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On 28–29 August 2019, the “Consultation about the Needs of the SERVIR-Amazonia Program Users” workshop was held in Bogotá, with the participation of representatives of 32 governmental, non-governmental, and civil society organizations.
This workshop is part of the local and regional user needs’ assessment process of SERVIR-Amazonia. The Program is a collaborative venture of the National Aeronautics and Space Administration (NASA) and the United States Agency for International Development (USAID), which “seeks a broader understanding of the needs in the Amazon and thus developing better geospatial tools, outputs, and services to promote the sustainable management of natural resources across the region and a better-informed environmental decision-making”.
Here is an outline summarizing the 12 ideas for services identified during the workshop:
During the two-day workshop, participants evaluated the state-of-the-art of geospatial services for the Amazon in Colombia according to the four thematic areas of the Program (Drought and Fire Risk; Water Resources Management and Hydro-climatic Disasters; Weather and Climate; and Ecosystem Management).
“This exercise allowed us to see that each of our institutions can improve existing geospatial services by contributing information and expert staff in the interest of having a more sustainable Amazon”, said Mery Fernández, Head of the Forecast and Alerts at IDEAM. She also highlighted “the need for a platform that would integrate all the services offered by the different institutions. It would allow territorial and regional authorities, as well as communities, to make decisions regarding the conservation of the Colombian Amazon”.
During the workshop, participants stressed the urgency of having longer-term drought forecasts to ensure an enhanced preparedness. Furthermore, “we should be able to monitor fire propagation in near real-time, once they have started”, as pointed out by Katia Fernandes, Scientist from the University of Arkansas, who leads the area of Drought and Fire Risk at the SERVIR-Amazonia Program.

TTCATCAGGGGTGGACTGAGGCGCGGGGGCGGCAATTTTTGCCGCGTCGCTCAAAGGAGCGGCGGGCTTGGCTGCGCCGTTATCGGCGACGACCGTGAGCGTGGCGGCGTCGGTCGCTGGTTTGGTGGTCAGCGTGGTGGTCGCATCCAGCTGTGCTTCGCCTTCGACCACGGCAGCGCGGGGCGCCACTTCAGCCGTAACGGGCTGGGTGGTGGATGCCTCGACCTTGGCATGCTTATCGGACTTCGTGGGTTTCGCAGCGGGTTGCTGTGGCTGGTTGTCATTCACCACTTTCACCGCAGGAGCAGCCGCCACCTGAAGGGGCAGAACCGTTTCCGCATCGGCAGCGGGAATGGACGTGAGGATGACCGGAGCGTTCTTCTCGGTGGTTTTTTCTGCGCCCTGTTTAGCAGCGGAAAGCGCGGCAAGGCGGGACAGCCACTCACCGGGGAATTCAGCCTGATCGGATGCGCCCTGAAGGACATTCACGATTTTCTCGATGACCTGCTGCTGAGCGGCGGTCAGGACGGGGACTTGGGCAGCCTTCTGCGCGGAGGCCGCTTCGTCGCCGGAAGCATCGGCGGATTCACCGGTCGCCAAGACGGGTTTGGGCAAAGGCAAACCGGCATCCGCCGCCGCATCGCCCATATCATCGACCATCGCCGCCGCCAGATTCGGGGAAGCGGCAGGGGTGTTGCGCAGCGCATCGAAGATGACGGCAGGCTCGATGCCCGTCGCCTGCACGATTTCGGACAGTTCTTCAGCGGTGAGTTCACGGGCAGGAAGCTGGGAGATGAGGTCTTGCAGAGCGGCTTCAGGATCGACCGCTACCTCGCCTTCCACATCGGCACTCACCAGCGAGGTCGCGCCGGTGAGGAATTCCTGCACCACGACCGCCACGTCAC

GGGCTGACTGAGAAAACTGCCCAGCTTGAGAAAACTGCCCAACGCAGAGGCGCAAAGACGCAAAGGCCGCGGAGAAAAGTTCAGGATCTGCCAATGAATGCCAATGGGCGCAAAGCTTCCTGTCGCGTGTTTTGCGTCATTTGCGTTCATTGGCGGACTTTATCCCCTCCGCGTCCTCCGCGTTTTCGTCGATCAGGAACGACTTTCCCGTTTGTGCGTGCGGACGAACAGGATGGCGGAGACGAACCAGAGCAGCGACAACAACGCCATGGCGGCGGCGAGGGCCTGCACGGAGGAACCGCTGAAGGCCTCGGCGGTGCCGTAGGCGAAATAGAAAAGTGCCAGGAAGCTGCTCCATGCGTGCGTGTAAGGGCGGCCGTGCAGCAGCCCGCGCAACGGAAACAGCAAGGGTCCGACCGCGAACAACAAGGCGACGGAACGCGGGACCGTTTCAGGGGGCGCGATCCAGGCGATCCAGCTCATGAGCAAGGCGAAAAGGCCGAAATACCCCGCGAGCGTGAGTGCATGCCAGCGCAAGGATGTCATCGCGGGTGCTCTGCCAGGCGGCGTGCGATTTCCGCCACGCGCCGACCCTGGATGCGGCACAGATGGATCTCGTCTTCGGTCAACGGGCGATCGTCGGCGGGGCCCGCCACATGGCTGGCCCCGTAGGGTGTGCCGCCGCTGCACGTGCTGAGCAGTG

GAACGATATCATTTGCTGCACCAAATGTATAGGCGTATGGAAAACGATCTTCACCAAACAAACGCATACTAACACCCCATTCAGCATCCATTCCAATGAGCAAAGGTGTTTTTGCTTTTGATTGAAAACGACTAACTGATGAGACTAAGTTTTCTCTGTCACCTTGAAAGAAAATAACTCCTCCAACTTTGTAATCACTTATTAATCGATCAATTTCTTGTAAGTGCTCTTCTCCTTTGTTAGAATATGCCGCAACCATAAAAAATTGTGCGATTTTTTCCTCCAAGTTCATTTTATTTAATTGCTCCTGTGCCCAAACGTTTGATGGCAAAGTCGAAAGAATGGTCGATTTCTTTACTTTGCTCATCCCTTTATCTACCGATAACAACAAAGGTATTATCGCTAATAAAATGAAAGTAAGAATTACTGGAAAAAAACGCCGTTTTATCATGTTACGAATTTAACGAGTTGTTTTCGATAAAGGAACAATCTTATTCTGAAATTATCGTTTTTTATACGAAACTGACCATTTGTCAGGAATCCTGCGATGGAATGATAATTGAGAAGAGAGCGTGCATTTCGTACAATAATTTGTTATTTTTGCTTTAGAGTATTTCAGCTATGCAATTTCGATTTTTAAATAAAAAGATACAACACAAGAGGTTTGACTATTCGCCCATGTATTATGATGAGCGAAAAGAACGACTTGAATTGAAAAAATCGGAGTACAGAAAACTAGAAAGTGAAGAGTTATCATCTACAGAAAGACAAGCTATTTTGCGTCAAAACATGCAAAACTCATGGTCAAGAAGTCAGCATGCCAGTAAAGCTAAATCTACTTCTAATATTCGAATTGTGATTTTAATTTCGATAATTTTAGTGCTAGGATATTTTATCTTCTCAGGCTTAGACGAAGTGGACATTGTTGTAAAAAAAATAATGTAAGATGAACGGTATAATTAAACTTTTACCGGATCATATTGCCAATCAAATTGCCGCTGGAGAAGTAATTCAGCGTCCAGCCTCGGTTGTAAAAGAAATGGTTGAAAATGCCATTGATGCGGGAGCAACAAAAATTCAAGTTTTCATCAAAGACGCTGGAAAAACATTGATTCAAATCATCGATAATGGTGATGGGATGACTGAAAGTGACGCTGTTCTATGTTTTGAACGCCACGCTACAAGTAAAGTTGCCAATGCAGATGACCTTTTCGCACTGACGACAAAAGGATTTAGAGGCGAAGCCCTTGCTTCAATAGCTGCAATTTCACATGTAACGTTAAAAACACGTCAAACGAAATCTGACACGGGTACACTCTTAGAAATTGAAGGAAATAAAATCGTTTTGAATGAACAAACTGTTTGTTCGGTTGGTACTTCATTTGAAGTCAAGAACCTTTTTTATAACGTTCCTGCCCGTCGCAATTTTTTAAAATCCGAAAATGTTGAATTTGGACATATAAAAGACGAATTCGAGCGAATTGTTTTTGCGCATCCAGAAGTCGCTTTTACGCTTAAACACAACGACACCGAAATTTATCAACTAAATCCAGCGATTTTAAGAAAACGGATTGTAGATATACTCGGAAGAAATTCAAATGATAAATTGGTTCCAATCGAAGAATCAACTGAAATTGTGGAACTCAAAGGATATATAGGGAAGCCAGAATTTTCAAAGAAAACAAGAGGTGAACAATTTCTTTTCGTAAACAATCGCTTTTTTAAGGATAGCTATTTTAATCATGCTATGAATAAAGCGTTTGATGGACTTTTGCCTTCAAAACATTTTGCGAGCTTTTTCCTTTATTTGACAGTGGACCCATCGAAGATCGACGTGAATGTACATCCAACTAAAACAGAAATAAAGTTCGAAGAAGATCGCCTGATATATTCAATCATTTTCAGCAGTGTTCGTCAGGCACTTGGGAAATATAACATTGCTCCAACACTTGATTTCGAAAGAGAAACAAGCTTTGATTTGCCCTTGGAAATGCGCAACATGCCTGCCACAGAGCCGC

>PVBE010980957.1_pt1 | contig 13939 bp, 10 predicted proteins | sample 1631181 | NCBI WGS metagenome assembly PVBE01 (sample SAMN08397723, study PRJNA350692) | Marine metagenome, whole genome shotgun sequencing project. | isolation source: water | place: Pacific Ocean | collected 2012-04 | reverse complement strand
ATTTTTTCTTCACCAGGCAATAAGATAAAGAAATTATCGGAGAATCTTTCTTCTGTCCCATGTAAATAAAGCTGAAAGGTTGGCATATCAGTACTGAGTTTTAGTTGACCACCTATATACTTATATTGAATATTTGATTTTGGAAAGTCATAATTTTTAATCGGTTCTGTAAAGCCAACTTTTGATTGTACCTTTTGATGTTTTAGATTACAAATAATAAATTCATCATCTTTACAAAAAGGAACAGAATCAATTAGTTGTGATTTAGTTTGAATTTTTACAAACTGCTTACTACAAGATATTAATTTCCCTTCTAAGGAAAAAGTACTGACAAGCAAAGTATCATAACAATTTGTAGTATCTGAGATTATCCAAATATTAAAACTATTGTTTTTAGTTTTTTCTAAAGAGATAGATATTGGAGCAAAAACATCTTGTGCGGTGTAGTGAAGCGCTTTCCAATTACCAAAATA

“Colombia has an excellent level of information and is very active regarding the services in place. The key is deciding how to advance in order to have a better service portfolio for the Colombian Amazon and that we are able to escalate to Peru and Brazil”, said the researcher. For the Director of SERVIR-Amazonia Carlos Gasco, “this mapping exercise is the main input to prioritize the services to be developed during the Program and it will be used in the design and co-development stage”.
The voice of women and indigenous peoples
An important component of SERVIR-Amazonia is the participation of women and indigenous peoples in the path to develop tools, products, and services that allow better decision-making. During the workshop there was a space to discuss improved strategies to optimize the participation of communities living in the territories of the Amazon basin. “We tend to consider our institutions as the only information providers. We must understand that communities and local actors are also important sources of information to manage protected areas in municipalities and departments. Being able to work with communities will be key”, claimed Ana María Hernández, from Colombia’s Natural National Parks.
Some of the recommendations arising from the workshop included: consulting with indigenous peoples, understanding their needs and behaviors before designing the Program, starting by understanding their views about the territory, ensuring their participation in the design of services from the beginning, as well as holding co-development workshops with them and including them as experts and owners of the information.
“The purpose is building capacities and partnerships, and we have to work with the Amazon communities that are using and protecting the natural resources. These communities must be part of the co-design and be on the user demand side of SERVIR-Amazonia”, said Michelle Jennings, Director of USAID’s Environment Office in Peru.
And she added: “the most important thing is that in five years, when SERVIR-Amazonia comes to an end, we leave a legacy of capacities, wisdom, and institutional structure, as well as a network of organizations collaborating to leave a better future for coming generations”.
“As indigenous people, it hurts us when someone arrives to cut down forests without limitations. Until three years ago, when I traveled by air, I could see the rainforest. Now I see only savannas and pastures. We have to ensure enforceability of the regulatory framework in Colombia”, emphasized José Wilter Rodríguez, representative of the Organization of Indigenous Peoples of the Colombian Amazon-region (OPIAC).
SERVIR-Amazonia is preparing to hold the third consultation workshop with its regional partners in Brazil.
Author of this blog post
Adriana Varón, Journalist
Coordinator of communications for Latin America, CIAT